Teachers’ duties often go beyond the classroom, and teachers are expected to be vital parts of the communities where they teach. However, as commute rates rise and teachers begin traveling farther for their work, many are entering communities they do not know well.
One Ithaca College professor is looking into how teachers can better serve their communities by getting to know the resources they have available. Felice Atesoglu Russell, assistant professor in the Department of Education, recently presented her research on a community asset inquiry model, a theoretical model that would inform teachers of the different places in communities where members spend their time and encourage them to go out and interact with them. She presented at the Japan-U.S. Teacher Education Consortium with colleague Amanda Richey, associate professor at Kennesaw State University, in Kyoto, Japan.
Opinion Editor Meredith Burke spoke with Russell about how the inquiry system will be utilized in the future, how it is being developed and why it is relevant to the education field today.
This interview has been edited for length and clarity.
Meredith Burke: To start, could you give a brief overview of your research or presentation?
Felice Atesoglu Russell: So I know that you were asking me about the presentation I did most recently at the Japan-U.S. Teacher Education Consortium … that organization is a collaboration between Japanese and U.S.-based teacher educators. At that conference, I was presenting some research that my colleague at Kennesaw State University and I had been working on. Looking at community-based assets and how those can help educators in service and preservice engage with communities and with students and their families more productively.
MB: I saw that your presentation was on the community asset inquiry. What is that?
FR: So my colleague, Dr. Amanda Richey, and I have theorized a model of community asset inquiry. The idea is to pursue transformational learning for our teacher candidates. She and I used to work with master’s [degree] students who were already practicing teachers … and we wanted to help support them in thinking about the strengths and assets found in their communities so that they could better participate in family and community engagement with their students and their families. … Some of the teachers didn’t really know that much about the communities where they taught — they commuted on highways often to get to their schools, so they would come into the schools but then not have any idea about what the assets were in that community. … So we invited them to go into the community and visit different places where their students were spending their time, and ultimately we had them complete an oral history with a participant from the community. … We wanted to push up against of the deficit ideologies, so the negative ways that they perhaps were thinking about some of the students and their families and their communities. … We wanted to help them kind of think more asset-based.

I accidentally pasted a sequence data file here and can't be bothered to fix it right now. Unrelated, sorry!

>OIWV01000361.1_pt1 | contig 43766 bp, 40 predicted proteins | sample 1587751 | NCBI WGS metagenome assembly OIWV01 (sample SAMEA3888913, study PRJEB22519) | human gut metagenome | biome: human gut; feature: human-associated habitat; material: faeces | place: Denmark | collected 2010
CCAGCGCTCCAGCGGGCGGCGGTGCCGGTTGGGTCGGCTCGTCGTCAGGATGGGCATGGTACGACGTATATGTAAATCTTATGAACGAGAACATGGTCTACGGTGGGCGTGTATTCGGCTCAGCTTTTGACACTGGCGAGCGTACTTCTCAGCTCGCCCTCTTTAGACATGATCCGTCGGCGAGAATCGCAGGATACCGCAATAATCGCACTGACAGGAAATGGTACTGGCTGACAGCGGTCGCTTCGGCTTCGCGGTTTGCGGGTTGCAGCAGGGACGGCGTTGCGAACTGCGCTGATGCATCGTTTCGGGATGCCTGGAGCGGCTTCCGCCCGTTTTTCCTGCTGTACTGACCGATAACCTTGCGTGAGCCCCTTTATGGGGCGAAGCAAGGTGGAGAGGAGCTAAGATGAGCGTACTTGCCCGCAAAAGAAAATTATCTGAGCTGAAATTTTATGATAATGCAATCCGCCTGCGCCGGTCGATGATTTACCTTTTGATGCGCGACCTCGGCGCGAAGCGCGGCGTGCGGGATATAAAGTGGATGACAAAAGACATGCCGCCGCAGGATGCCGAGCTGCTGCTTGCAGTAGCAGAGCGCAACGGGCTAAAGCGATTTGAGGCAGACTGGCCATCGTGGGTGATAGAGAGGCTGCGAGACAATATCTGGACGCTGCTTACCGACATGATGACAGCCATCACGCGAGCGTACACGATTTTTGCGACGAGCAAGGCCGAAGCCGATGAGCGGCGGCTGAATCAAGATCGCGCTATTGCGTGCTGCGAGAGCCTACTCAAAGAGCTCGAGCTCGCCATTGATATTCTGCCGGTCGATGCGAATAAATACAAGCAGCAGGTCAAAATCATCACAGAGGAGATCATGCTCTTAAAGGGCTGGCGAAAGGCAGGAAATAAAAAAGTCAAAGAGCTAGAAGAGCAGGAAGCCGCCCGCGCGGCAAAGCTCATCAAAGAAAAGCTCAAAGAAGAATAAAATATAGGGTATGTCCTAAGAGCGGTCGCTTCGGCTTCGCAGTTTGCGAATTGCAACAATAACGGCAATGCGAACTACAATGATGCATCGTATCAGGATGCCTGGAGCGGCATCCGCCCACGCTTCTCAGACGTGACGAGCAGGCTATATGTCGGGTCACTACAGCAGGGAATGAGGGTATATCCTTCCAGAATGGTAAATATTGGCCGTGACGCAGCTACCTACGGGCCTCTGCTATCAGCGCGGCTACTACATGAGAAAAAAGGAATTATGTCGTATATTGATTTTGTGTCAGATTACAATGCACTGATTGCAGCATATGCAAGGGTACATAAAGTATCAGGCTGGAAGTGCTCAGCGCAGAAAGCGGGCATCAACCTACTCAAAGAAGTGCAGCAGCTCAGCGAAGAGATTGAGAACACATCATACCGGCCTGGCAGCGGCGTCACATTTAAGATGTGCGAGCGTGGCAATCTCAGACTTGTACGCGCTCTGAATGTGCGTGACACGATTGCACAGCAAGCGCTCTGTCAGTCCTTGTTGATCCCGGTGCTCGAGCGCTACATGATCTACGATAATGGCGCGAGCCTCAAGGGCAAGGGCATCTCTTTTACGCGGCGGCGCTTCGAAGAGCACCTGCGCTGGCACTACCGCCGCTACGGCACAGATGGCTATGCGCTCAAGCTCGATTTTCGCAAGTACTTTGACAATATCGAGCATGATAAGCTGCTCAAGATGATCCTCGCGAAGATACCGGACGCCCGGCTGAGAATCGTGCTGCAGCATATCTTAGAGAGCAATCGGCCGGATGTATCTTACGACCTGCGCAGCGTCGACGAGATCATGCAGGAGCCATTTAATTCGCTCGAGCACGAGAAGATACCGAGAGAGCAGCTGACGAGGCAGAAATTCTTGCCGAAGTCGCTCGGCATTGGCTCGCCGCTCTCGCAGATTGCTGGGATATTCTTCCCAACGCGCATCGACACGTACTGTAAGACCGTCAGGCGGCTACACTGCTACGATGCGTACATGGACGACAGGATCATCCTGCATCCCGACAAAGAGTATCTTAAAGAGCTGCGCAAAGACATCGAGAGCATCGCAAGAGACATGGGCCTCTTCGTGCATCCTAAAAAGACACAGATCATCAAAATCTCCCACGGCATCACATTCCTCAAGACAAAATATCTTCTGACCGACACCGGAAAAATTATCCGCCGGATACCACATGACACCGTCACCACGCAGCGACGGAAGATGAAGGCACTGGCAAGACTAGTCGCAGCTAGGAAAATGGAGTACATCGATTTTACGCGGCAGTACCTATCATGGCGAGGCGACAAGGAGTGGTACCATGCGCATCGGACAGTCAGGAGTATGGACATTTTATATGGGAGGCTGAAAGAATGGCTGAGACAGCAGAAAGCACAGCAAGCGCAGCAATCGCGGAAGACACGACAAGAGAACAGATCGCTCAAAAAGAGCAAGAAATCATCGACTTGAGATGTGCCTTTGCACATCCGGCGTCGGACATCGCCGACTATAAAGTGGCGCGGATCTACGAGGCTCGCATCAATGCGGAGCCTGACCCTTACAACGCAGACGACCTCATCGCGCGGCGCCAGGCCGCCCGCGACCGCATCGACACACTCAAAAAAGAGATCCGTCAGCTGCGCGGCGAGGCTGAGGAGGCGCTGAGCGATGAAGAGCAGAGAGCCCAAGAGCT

MB: How is this system going to be further developed or implemented in the future?
FR: I am working with a graduate student [Vanessa Wood, MS ‘19] here right now who is working out in one of our local elementary schools, and she’s working on a project where she is looking into the assets both in her immediate school geographic area as well as more globally across the Ithaca area. … It’s emerging, but the idea is that we’ll come up with some sort of shareable map that could help inform our preservice teachers’ thinking about their schools and their field placements. … We’re just starting to think about it — at this point, it’s exploratory.
MB: How could students and their families benefit from a teacher who is aware of the different assets in their community?
FR: The idea is that instead of not knowing or making judgments, using your biases and stereotypes to assume why students are doing what they’re doing, … for example, not doing their homework or parents not coming to open houses or not coming to parent-teacher conferences, … kind of thinking, ‘Well, what are the barriers between parents coming to the open house night?’ Like, what can we do to make this a little different to better engage the community where the students are living?
MB: Have there been any recent changes to the education field that make this inquiry more significant today?
FR: I think that with the current political climate and our work has focused on teachers — TESOL [Teaching English to Speakers of Other Languages] teachers specifically — and now I’m trying to think about that in relation to general education teacher education. But the political climate for English language learners who might also be refugees, immigrants — it’s not been the best climate for all our students who have language and cultural difference. Helping our teachers become more understanding of the assets that all of our students bring, in particular, English learners, is really important just to thinking about inclusion and respect and how all of those kind of come together.